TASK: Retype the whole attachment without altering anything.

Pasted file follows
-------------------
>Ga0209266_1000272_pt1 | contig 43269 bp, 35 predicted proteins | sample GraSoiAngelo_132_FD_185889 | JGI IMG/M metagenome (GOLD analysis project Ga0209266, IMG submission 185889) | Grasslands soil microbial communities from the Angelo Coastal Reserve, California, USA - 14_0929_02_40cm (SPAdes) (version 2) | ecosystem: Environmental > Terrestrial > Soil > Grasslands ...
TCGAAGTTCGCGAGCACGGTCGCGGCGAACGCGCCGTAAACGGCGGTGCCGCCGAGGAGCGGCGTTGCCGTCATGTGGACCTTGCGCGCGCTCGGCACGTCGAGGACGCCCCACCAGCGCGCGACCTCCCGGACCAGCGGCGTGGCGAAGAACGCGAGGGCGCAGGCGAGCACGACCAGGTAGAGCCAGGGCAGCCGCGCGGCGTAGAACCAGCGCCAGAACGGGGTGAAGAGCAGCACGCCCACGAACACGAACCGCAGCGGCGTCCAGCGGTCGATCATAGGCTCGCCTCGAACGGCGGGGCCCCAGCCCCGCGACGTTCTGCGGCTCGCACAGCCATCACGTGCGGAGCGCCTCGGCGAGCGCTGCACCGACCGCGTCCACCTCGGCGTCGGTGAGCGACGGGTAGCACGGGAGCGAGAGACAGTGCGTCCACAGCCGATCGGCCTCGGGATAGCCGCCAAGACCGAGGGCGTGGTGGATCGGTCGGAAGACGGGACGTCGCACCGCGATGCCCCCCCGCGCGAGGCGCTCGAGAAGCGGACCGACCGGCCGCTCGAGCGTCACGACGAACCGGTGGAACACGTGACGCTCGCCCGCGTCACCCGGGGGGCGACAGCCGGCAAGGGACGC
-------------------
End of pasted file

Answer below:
>Ga0209266_1000272_pt1 | contig 43269 bp, 35 predicted proteins | sample GraSoiAngelo_132_FD_185889 | JGI IMG/M metagenome (GOLD analysis project Ga0209266, IMG submission 185889) | Grasslands soil microbial communities from the Angelo Coastal Reserve, California, USA - 14_0929_02_40cm (SPAdes) (version 2) | ecosystem: Environmental > Terrestrial > Soil > Grasslands ...
TCGAAGTTCGCGAGCACGGTCGCGGCGAACGCGCCGTAAACGGCGGTGCCGCCGAGGAGCGGCGTTGCCGTCATGTGGACCTTGCGCGCGCTCGGCACGTCGAGGACGCCCCACCAGCGCGCGACCTCCCGGACCAGCGGCGTGGCGAAGAACGCGAGGGCGCAGGCGAGCACGACCAGGTAGAGCCAGGGCAGCCGCGCGGCGTAGAACCAGCGCCAGAACGGGGTGAAGAGCAGCACGCCCACGAACACGAACCGCAGCGGCGTCCAGCGGTCGATCATAGGCTCGCCTCGAACGGCGGGGCCCCAGCCCCGCGACGTTCTGCGGCTCGCACAGCCATCACGTGCGGAGCGCCTCGGCGAGCGCTGCACCGACCGCGTCCACCTCGGCGTCGGTGAGCGACGGGTAGCACGGGAGCGAGAGACAGTGCGTCCACAGCCGATCGGCCTCGGGATAGCCGCCAAGACCGAGGGCGTGGTGGATCGGTCGGAAGACGGGACGTCGCACCGCGATGCCCCCCCGCGCGAGGCGCTCGAGAAGCGGACCGACCGGCCGCTCGAGCGTCACGACGAACCGGTGGAACACGTGACGCTCGCCCGCGTCACCCGGGGGGCGACAGCCGGCAAGGGACGC